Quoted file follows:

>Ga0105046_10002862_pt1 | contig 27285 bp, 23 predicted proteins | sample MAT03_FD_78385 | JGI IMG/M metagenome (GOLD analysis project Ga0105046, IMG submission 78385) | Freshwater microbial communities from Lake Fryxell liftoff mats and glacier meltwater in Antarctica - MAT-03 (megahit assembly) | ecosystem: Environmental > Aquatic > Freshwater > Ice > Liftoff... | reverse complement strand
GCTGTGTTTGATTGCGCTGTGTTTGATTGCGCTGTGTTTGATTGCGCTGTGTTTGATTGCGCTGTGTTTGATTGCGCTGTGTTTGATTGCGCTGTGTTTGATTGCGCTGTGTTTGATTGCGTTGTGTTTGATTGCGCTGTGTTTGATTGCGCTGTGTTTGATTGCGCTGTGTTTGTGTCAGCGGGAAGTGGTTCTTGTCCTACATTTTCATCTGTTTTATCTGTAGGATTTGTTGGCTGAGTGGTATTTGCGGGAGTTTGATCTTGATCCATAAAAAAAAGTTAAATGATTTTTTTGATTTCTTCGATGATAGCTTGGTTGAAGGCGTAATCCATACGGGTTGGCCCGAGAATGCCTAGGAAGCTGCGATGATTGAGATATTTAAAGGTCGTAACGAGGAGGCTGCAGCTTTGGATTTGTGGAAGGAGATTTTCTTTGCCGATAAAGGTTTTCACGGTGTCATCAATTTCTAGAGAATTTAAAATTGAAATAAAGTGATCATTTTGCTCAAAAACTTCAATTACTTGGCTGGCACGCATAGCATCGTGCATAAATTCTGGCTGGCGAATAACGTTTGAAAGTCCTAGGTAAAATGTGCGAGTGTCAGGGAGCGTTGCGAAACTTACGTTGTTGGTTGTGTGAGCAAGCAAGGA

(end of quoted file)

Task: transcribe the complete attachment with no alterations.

>Ga0105046_10002862_pt1 | contig 27285 bp, 23 predicted proteins | sample MAT03_FD_78385 | JGI IMG/M metagenome (GOLD analysis project Ga0105046, IMG submission 78385) | Freshwater microbial communities from Lake Fryxell liftoff mats and glacier meltwater in Antarctica - MAT-03 (megahit assembly) | ecosystem: Environmental > Aquatic > Freshwater > Ice > Liftoff... | reverse complement strand
GCTGTGTTTGATTGCGCTGTGTTTGATTGCGCTGTGTTTGATTGCGCTGTGTTTGATTGCGCTGTGTTTGATTGCGCTGTGTTTGATTGCGCTGTGTTTGATTGCGCTGTGTTTGATTGCGTTGTGTTTGATTGCGCTGTGTTTGATTGCGCTGTGTTTGATTGCGCTGTGTTTGTGTCAGCGGGAAGTGGTTCTTGTCCTACATTTTCATCTGTTTTATCTGTAGGATTTGTTGGCTGAGTGGTATTTGCGGGAGTTTGATCTTGATCCATAAAAAAAAGTTAAATGATTTTTTTGATTTCTTCGATGATAGCTTGGTTGAAGGCGTAATCCATACGGGTTGGCCCGAGAATGCCTAGGAAGCTGCGATGATTGAGATATTTAAAGGTCGTAACGAGGAGGCTGCAGCTTTGGATTTGTGGAAGGAGATTTTCTTTGCCGATAAAGGTTTTCACGGTGTCATCAATTTCTAGAGAATTTAAAATTGAAATAAAGTGATCATTTTGCTCAAAAACTTCAATTACTTGGCTGGCACGCATAGCATCGTGCATAAATTCTGGCTGGCGAATAACGTTTGAAAGTCCTAGGTAAAATGTGCGAGTGTCAGGGAGCGTTGCGAAACTTACGTTGTTGGTTGTGTGAGCAAGCAAGGA